I’ve been trying to remember the last comedy for which I took as many screencaps as I do for Kono Bijutsubu ni wa Mondai ga Aru!. Obviously you expect that for a show like Mob Psycho 100 with all its action, Bones, Tachikawa-fueled visual splendor. But Konobi is a comedy from a studio outside the top tier, so pulling 100-plus caps (pre-editing) from pretty much every episode is surprising – and obviously a testament to what a great-looking show this really is. Production values can only carry a series so far, but they certainly don’t hurt.
I’d be hard-pressed to think of anything I’m not liking about Kono Bijutsubu right now, to be honest. Even when you get into tropey territory like Usami turning violent on Uchimaki – which actually doesn’t happen very often at all – we get the refreshing (and nearly unheard of) spectacle of Uchimaki-kun giving as good as he gets. This kind of thing is the key to Konobi’s success, I think – not so much reinvention as simply doing the familiar better and more interestingly than we usually see it done.
We get another ingredient stirred into the pot this week, and that’s Imari Maria (Touyama Nao). And Imari-san continues the perfect track record of every character (so far) in Konobi being likeable. She’s the new transfer student in Class 2-4 (Uchimaki’s class), and she represents a kind of perfect storm of threat for Usami – she’s cute, outgoing and a chuunibyou to boot. As such Imari seems like the perfect candidate to test Uchimaki’s “I have no interest in 3-D girls” resolve – and of course, in the process send Usami off on a bender of self-doubt and paranoia.
It would be easy to set Imari up as a calculating boys-stealer or a general buffoon, but that’s not the sort of series Kono Bijutsubu is. Imari is a perfectly nice person who just happens to take her fantasy life a little (a lot) more seriously than is probably healthy. She introduces herself to Uchimaki-kun (she recognizes him as a kindred spirit through his hoodie) with an Arslan Senki reference (a nice kernel of wit given the resume of Kobayashi Yuusuke), and things just take off from there.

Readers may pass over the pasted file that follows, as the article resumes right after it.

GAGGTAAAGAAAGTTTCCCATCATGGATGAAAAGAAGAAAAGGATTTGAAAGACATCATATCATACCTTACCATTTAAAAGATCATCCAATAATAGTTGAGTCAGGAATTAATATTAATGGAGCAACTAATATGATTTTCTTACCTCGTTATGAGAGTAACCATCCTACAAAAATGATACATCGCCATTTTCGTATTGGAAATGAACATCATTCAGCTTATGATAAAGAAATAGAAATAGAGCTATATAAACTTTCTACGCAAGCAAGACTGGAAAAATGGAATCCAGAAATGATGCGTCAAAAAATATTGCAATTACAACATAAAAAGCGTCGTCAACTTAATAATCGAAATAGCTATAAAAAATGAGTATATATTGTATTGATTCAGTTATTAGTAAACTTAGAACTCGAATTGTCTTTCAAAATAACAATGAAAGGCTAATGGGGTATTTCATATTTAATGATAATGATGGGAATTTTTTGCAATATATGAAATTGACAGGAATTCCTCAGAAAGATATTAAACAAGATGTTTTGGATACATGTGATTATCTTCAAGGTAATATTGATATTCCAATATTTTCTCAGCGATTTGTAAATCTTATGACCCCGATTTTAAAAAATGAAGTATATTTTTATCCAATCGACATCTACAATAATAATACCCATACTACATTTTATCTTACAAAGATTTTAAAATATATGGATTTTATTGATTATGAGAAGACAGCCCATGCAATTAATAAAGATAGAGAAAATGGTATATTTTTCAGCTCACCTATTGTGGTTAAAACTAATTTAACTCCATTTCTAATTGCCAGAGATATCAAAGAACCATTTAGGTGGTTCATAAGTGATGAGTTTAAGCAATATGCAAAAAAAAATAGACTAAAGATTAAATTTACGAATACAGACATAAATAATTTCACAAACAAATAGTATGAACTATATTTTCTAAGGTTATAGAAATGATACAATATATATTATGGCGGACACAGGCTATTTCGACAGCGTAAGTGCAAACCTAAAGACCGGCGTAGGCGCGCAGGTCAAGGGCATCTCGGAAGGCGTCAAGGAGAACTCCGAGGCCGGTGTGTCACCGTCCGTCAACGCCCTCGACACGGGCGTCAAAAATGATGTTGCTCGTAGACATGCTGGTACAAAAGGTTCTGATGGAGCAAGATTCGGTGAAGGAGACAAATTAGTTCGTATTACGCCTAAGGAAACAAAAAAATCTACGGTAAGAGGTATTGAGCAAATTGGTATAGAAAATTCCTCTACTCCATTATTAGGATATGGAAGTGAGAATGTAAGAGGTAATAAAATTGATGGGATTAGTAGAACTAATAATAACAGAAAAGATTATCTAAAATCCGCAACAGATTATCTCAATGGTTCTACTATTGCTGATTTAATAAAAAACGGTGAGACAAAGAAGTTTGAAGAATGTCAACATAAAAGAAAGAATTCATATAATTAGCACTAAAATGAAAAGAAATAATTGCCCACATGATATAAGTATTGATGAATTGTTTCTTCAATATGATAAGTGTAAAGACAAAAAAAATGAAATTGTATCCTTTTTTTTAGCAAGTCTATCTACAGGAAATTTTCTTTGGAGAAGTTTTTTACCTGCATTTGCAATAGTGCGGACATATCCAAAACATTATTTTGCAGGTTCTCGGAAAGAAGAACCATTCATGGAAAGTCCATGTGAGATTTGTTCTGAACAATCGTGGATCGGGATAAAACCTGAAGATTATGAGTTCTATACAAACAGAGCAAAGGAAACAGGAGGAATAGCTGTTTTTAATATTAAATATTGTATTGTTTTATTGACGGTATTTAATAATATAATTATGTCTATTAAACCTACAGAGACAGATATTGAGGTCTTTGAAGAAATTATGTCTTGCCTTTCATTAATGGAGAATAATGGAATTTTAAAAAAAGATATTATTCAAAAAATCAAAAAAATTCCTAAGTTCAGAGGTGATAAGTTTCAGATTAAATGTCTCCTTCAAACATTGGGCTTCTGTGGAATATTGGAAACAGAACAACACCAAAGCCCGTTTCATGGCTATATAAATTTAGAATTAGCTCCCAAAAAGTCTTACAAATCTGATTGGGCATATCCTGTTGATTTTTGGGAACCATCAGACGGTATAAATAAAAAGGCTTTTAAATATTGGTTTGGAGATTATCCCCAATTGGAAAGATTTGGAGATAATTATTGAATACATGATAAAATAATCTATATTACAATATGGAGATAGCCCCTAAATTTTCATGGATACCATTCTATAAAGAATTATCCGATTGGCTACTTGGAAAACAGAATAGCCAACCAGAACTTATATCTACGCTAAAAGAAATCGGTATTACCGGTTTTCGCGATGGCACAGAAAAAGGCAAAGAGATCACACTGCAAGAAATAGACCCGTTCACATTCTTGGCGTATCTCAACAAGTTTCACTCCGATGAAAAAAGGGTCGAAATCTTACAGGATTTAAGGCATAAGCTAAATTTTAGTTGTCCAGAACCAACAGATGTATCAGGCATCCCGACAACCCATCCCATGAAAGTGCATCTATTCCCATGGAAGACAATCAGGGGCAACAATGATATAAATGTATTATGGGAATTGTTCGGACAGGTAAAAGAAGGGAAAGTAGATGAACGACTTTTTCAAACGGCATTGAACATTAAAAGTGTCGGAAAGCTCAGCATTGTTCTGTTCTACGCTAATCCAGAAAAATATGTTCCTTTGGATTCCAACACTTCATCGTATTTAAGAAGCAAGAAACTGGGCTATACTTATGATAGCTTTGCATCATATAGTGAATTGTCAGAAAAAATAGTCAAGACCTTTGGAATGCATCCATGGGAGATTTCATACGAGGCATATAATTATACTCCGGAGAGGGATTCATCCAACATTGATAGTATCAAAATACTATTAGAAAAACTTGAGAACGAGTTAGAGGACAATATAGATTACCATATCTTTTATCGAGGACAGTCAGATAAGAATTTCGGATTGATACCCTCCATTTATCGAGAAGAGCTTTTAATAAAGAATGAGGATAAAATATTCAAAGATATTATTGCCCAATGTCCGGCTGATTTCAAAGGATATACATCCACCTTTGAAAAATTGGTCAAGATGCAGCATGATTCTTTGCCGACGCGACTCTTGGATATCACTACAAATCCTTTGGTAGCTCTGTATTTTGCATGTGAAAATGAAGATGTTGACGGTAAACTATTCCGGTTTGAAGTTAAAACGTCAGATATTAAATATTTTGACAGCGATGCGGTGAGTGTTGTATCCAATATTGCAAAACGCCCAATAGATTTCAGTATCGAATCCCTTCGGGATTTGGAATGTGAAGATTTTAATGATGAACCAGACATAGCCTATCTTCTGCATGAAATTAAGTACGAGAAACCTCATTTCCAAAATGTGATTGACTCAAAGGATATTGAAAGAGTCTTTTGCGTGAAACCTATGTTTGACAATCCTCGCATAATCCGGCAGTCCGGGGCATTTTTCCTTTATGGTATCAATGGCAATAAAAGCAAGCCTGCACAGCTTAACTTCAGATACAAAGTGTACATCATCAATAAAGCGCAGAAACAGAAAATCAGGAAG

It’s kind of hard to tell yet whether Imari is genuinely interested in Uchimaki or not – she does allude to it, but the overall vibe between them does indeed seem, as Usami notes, more like friends than “boy and girl”. I suspect that her “joke” about going out with Subaru probably had more than a grain of truth in it, but I wouldn’t expect it to move Uchimaki off his chaste devotion to 2-D girls just yet. You know, one reason a boy his age might express that 2-D philosophy is that he’s simply not ready to date real girls yet – that can be a pretty scary prospect for a 14 year-old. Uchimaki and Imari have a lot in common, no doubt, but it’s a pretty big leap from there to saying they would work as a couple.
While there’s certainly less screwball comedy here than in the first five eps, there are plenty of funny moments. I especially loved the frozen smile on the face of the bookstore clerk, who the entire time was thinking “Please just go home already!” Also Mizuki’s “Am I too heavy?” fantasy, and her reaction to Subaru’s answer when she finally relents and sits on his shoulder to try and rescue the balloon. It’s going to be interesting to see her try and cope with Imari’s presence, especially if – as I expect – Imari does turn out to be both a genuinely nice girl and someone who has interest in Uchimaki-kun.